Trussing: tying the legs and wings against the body to make a compact, solid unit
Trussing has two main purposes:
1.

Even cooking
Extended legs and wings cook too quickly

2.

More attractive appearance


Especially when presented or served whole or carved in the dining room
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Trussing Methods

Place the chicken breast up, with the neck end toward you. Tuck the first joint of the wings behind the back.

Press the legs forward and down against the body.

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Trussing Methods

Pass the center of a length of twine under the hip bone just ahead of the tail.

Bring the twine up and across the ends of the legs.

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Trussing Methods

Pass the twine under the ends of the legs as shown, and pull tight.

Bring ends of the twine toward the neck end of the bird. Pull firmly on the twine while pressing on the breast portions with the thumbs as shown. 42

Trussing Methods

Tie the twine tightly.

The stub of the neck holds the twine in place, preventing it from slipping behind the back.
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Trussing Methods

The Trussed Chicken

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Cutting Up Chicken
Splitting Chicken for Broiling

Hold the chicken up by the tail. Cut through the bones to one side of the backbone, all the way to the neck.

Split the chicken open.

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Cutting Up Chicken
Splitting Chicken for Broiling

Cut off the back bone as shown.

Pull out the breastbone or keel bonethis helps the chicken lie flat and cook evenly.

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Cutting Up Chicken

For a portion size of one-half chicken, cut the chicken in half down the center of the breast. Make a split in the skin below the leg and slip the end of the leg through it as shown to hold the chicken in shape.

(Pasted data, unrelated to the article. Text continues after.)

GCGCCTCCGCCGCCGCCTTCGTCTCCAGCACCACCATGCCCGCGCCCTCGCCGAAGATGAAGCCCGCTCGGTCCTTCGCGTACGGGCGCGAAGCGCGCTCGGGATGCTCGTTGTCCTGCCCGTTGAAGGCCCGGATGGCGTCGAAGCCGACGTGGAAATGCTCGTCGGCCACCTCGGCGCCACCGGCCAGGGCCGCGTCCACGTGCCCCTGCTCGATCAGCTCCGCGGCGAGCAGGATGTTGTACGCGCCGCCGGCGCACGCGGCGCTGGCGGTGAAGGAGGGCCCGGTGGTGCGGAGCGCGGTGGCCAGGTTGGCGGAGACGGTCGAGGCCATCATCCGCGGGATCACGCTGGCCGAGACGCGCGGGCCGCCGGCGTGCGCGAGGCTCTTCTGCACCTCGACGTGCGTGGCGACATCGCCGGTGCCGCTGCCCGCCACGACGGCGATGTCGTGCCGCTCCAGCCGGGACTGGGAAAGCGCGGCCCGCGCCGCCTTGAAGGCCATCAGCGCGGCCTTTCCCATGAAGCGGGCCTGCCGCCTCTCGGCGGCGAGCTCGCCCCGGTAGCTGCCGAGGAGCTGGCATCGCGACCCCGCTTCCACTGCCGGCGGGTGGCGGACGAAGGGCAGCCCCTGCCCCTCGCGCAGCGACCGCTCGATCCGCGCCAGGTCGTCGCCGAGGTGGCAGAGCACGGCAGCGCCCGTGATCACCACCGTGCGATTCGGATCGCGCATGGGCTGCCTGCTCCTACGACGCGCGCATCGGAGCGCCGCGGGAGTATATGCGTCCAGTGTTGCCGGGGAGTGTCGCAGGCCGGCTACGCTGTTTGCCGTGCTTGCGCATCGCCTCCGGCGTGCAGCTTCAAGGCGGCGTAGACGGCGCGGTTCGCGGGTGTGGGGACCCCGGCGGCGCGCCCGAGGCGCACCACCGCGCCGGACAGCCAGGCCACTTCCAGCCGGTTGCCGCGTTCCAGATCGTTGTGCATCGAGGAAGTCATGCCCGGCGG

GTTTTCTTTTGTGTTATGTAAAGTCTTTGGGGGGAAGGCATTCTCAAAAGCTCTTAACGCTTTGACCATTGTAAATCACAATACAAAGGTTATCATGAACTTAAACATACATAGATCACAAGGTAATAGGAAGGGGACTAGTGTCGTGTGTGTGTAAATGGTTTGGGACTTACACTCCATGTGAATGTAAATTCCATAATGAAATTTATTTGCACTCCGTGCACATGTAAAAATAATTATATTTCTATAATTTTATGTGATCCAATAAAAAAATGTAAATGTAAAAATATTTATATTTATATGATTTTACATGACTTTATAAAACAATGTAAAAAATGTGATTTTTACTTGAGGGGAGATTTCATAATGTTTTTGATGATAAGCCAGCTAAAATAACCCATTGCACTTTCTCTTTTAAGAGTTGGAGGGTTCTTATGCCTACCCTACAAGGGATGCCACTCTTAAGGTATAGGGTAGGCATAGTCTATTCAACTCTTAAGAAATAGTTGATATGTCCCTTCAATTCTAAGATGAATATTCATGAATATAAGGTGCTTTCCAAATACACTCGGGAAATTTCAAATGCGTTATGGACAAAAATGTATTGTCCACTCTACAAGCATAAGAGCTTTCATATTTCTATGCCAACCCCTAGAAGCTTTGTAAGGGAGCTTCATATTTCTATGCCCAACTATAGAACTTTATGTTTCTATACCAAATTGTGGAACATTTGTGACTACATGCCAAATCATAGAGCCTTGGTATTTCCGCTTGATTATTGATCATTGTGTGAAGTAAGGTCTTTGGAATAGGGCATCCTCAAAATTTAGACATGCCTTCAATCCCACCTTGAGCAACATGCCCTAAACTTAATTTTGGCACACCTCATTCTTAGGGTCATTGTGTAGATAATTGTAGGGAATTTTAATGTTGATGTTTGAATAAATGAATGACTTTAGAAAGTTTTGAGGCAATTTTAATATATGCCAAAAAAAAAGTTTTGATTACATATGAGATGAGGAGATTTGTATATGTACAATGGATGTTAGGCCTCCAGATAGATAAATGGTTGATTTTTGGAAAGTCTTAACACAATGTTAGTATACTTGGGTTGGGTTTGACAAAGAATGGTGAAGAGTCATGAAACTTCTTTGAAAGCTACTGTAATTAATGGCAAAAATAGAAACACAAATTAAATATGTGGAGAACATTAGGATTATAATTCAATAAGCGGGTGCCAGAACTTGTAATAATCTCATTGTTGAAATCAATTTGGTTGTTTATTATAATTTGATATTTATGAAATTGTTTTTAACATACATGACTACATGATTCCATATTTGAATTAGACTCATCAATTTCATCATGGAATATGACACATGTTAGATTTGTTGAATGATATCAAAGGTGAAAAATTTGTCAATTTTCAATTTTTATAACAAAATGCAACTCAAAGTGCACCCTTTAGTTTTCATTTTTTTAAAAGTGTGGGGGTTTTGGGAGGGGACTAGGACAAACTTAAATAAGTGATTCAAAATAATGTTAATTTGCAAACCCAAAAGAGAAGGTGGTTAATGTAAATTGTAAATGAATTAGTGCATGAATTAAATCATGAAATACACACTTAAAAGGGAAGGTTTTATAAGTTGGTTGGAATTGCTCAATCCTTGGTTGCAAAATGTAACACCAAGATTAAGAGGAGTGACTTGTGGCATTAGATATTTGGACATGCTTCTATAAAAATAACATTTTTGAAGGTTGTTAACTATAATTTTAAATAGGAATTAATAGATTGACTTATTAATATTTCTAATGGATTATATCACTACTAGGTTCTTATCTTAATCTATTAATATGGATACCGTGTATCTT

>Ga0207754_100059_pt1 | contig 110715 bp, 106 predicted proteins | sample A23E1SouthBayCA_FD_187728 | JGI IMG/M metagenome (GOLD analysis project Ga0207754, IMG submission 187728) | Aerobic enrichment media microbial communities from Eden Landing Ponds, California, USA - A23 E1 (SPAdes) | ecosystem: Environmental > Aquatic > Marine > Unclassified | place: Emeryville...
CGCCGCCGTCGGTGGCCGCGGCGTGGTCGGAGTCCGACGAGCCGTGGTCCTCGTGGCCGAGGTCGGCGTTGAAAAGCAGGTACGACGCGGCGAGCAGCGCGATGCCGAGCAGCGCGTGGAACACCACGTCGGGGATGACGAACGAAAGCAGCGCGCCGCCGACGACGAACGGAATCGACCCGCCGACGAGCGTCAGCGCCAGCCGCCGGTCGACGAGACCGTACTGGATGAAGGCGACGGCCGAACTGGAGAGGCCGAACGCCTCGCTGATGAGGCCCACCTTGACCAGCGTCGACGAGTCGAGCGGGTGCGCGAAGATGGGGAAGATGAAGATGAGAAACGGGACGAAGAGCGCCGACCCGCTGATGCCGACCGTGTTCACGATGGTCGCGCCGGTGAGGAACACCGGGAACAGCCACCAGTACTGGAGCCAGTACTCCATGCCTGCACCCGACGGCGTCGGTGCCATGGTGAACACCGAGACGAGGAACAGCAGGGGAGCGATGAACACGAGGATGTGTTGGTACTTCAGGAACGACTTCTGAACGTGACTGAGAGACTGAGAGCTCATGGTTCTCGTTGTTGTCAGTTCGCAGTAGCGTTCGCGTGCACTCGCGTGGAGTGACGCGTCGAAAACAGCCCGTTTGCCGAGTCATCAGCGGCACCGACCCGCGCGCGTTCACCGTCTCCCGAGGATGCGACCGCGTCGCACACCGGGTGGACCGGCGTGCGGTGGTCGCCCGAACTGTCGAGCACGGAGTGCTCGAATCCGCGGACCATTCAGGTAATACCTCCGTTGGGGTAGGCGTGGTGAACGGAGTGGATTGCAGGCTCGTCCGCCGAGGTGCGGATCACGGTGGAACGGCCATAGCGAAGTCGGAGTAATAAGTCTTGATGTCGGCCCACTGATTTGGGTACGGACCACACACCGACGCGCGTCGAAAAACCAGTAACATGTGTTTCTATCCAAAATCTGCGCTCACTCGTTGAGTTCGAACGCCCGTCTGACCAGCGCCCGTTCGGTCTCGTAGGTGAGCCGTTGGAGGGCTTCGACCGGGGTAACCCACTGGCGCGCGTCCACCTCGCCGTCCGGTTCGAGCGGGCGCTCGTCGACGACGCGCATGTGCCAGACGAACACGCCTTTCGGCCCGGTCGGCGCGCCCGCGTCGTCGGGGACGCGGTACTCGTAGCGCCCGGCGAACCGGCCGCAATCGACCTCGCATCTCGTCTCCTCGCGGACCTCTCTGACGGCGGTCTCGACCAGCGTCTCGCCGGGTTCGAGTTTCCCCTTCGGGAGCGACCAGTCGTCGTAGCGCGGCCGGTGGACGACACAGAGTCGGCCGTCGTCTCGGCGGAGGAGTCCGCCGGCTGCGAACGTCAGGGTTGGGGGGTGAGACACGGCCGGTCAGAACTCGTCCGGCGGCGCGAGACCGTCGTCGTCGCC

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Cutting Up Chicken

Portion-size Cornish game hens are left whole.


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Cutting Up Chicken
Cutting chicken into quarters and eighths, bone in

Place the chicken on the cutting Spread the chicken open and board breast up. Split the spread through the bones on chicken down the center of the one side of the backbone. breast with a heavy knife.
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Cutting Up Chicken
Cutting chicken into quarters and eighths, bone in

Cut off the backbone completely and save for stocks.

Cut through the skin between the leg and the breast.
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Cutting Up Chicken
Cutting chicken into quarters and eighths, bone in

Pull the leg back and cut off the To cut into eighths, cut the entire leg section. Repeat with drumstick and thigh apart at the other half. The chicken is the joint. now in quarters.
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Cutting Up Chicken
Cutting chicken into quarters and eighths, bone in

Cut the breast and wing quarter The chicken cut into eighths. into two equal pieces. Another Note that the first joint of method is simply to cut off the each wing has been cut off. wing.